Reach Out & Follow Up
Once you have identified the appropriate outlets and have contact information, reach out and follow up. The Guardian points out, “Local newspapers are often short-staffed, so a well-written press release with all the relevant information may be printed with very few changes.”
If you have never written press releases or do not have a freelance writer at your disposal, FitSmallBusiness.com encourages you to write the pitch yourself. Personalize the communication, explain points of interest, include a few key bullet points, set a timeline, and provide journalists with resources. Public relations director Bernice Mirrilees recently noted that she is “hearing writers say they do not open attachments. Period. So rather than blast anyone and everyone with a press release, send individual emails only to validated contacts with messages crafted especially for them.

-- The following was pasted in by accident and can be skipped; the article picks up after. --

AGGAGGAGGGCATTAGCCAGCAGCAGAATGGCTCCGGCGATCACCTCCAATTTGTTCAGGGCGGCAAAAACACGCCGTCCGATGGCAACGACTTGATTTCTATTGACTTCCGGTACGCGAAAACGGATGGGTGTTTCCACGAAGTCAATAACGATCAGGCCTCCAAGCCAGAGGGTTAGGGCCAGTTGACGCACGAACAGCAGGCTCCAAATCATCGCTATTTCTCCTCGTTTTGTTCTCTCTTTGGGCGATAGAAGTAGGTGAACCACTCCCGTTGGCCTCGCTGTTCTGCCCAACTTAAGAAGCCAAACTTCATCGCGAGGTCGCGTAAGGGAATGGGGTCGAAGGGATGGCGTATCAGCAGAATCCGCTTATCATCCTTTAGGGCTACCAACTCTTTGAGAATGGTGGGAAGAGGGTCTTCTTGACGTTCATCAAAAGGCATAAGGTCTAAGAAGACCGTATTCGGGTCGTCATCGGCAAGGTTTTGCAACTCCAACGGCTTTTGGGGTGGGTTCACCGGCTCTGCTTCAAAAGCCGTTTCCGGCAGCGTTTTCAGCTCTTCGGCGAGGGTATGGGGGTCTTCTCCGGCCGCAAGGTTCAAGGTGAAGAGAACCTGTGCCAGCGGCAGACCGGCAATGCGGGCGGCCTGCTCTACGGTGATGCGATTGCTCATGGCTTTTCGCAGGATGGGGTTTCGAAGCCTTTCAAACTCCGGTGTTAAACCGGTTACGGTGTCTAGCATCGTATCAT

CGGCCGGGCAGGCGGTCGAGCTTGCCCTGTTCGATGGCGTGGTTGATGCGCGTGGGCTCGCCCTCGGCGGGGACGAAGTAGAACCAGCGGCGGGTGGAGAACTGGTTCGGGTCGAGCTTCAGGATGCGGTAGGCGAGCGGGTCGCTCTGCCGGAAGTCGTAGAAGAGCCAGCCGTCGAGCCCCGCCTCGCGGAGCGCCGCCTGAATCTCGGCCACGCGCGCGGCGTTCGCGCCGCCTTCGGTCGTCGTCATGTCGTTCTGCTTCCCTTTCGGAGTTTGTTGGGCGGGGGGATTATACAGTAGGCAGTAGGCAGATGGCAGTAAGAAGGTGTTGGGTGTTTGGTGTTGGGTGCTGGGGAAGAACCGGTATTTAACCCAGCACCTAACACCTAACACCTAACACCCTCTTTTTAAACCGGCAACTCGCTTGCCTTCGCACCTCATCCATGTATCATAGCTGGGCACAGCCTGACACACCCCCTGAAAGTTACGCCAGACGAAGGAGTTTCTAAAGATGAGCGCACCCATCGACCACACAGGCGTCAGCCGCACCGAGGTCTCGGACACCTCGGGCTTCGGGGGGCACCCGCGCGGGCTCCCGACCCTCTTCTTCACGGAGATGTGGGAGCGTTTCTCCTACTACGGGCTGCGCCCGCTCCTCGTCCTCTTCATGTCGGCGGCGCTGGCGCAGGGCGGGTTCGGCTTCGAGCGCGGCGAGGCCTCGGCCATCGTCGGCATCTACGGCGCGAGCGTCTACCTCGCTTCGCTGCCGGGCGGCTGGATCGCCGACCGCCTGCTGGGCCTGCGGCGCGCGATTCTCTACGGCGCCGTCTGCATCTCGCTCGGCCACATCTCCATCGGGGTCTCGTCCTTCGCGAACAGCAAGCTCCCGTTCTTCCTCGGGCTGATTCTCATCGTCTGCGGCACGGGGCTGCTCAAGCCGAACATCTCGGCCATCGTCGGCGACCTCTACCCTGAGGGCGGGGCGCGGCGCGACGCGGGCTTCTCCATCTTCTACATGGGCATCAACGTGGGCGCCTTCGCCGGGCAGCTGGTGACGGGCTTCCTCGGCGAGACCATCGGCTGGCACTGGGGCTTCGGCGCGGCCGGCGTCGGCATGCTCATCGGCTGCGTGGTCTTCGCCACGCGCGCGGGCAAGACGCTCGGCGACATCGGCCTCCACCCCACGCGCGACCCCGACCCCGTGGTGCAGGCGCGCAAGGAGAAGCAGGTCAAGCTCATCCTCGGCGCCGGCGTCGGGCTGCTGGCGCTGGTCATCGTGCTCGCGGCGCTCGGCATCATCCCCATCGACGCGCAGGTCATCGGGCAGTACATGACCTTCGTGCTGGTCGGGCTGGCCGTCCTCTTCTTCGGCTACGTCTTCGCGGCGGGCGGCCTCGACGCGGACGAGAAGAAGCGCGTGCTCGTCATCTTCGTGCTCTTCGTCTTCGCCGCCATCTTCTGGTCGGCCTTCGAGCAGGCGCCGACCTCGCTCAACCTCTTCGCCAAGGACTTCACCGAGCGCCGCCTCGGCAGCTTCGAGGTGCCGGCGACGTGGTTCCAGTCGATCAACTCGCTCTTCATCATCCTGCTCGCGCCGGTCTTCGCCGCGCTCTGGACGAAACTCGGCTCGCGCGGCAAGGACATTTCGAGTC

Quality Over Quantity
Ultimately, quality trumps quantity, so invest your time in those outlets that deliver the best audience for your business (FitSmallBusiness.com). Newsrooms are always busy places, so some pitches can go unanswered; don’t be afraid to follow up by phone or email. If you have followed up a few times but still aren’t getting any traction, assume they are not interested and offer your story elsewhere (The Guardian). Like anything, the more work you put in, the more results you will get.